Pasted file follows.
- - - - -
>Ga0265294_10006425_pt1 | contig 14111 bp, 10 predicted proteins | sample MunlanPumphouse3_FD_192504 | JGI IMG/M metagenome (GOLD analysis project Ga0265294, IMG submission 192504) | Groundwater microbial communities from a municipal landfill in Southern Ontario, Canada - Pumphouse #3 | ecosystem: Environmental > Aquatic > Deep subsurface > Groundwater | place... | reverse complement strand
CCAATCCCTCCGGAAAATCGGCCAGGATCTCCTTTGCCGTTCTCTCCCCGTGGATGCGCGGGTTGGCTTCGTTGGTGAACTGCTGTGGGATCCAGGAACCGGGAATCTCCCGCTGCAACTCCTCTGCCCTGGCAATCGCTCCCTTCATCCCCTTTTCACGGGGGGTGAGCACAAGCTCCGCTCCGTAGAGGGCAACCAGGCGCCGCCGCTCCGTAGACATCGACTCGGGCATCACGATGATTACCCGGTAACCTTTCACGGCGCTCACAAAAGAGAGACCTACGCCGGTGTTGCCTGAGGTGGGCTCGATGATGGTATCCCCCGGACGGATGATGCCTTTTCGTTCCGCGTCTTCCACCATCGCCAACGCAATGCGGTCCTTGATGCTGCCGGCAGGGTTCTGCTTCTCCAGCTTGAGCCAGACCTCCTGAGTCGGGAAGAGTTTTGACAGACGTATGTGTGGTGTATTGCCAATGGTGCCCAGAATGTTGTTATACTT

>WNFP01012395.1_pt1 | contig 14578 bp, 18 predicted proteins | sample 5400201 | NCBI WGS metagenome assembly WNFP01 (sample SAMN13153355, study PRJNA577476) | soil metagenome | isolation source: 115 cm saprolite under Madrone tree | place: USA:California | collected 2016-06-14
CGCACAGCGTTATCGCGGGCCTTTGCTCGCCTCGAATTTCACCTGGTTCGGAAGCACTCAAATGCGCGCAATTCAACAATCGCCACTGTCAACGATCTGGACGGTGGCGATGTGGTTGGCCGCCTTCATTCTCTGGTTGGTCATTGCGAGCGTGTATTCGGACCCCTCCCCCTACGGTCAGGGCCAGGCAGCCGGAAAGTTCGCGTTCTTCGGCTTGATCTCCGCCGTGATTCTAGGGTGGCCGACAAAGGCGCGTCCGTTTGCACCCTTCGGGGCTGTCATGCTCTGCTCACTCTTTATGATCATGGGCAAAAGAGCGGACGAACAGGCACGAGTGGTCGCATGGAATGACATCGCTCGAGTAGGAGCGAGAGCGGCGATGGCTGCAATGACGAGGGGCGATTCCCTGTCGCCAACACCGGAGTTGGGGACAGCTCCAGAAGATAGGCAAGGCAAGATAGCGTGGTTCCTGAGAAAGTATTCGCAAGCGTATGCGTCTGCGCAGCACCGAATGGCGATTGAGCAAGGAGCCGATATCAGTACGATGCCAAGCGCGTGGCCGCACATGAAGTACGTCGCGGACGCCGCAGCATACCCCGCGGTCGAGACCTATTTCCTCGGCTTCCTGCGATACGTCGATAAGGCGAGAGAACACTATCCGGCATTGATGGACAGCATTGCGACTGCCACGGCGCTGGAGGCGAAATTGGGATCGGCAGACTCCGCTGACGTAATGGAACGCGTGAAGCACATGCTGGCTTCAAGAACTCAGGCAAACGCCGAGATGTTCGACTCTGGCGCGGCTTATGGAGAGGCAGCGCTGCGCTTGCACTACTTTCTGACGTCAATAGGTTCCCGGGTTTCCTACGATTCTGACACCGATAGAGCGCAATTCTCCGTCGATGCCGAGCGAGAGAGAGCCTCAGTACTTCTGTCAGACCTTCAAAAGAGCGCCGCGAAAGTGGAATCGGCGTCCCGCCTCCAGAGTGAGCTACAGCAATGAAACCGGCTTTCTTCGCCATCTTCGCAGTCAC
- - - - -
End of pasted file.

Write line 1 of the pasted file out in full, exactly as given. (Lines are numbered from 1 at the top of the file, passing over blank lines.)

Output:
>Ga0265294_10006425_pt1 | contig 14111 bp, 10 predicted proteins | sample MunlanPumphouse3_FD_192504 | JGI IMG/M metagenome (GOLD analysis project Ga0265294, IMG submission 192504) | Groundwater microbial communities from a municipal landfill in Southern Ontario, Canada - Pumphouse #3 | ecosystem: Environmental > Aquatic > Deep subsurface > Groundwater | place... | reverse complement strand